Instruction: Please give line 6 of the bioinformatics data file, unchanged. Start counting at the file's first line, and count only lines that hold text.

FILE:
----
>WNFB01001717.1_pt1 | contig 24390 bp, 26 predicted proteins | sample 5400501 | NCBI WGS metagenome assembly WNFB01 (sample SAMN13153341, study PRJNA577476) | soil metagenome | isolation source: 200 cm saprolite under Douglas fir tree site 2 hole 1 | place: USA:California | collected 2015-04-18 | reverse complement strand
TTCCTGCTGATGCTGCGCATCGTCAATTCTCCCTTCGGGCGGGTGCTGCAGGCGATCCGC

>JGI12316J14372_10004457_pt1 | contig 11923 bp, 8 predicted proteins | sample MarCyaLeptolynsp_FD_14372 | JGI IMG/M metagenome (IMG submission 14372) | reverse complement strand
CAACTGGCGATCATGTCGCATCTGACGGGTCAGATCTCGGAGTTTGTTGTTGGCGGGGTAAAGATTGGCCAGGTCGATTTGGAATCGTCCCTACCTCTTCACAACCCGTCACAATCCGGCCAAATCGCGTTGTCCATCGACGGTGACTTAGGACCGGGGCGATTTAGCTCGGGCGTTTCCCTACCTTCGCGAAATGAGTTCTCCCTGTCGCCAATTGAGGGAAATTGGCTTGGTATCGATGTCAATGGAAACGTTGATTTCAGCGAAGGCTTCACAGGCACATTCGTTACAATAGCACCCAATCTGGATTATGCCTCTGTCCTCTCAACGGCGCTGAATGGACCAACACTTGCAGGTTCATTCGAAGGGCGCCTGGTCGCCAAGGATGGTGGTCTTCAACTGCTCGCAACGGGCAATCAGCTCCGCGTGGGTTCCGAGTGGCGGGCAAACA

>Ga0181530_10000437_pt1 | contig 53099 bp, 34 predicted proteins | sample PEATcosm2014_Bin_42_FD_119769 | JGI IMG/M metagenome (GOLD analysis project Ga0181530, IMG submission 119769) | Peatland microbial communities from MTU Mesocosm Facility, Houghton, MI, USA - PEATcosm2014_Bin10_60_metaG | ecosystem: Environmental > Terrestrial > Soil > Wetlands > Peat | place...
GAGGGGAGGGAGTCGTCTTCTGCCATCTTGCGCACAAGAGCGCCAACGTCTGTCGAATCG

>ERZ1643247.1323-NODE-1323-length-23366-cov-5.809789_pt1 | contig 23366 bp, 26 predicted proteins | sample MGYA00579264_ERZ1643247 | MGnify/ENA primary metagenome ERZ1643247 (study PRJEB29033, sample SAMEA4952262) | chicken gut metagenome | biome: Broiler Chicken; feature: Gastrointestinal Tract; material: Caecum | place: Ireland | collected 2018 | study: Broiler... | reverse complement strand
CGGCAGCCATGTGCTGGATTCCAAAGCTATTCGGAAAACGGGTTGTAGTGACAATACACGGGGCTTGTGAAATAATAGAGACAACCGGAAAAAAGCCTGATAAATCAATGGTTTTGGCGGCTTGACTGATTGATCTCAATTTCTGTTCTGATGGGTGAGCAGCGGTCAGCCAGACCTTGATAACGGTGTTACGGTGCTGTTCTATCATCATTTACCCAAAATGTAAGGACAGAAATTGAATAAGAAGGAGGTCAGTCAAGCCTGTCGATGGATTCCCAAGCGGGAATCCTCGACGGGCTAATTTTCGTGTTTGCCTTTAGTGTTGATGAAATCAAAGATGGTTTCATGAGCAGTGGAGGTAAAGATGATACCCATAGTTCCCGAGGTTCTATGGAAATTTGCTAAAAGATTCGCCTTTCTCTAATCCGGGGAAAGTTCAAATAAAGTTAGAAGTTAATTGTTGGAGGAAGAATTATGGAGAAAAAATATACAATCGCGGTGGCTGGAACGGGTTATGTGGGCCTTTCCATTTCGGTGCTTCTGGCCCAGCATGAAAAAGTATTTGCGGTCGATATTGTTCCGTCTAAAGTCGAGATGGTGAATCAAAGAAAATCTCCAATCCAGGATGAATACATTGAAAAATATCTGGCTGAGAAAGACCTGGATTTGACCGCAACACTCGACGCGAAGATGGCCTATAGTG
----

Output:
GAGGGGAGGGAGTCGTCTTCTGCCATCTTGCGCACAAGAGCGCCAACGTCTGTCGAATCG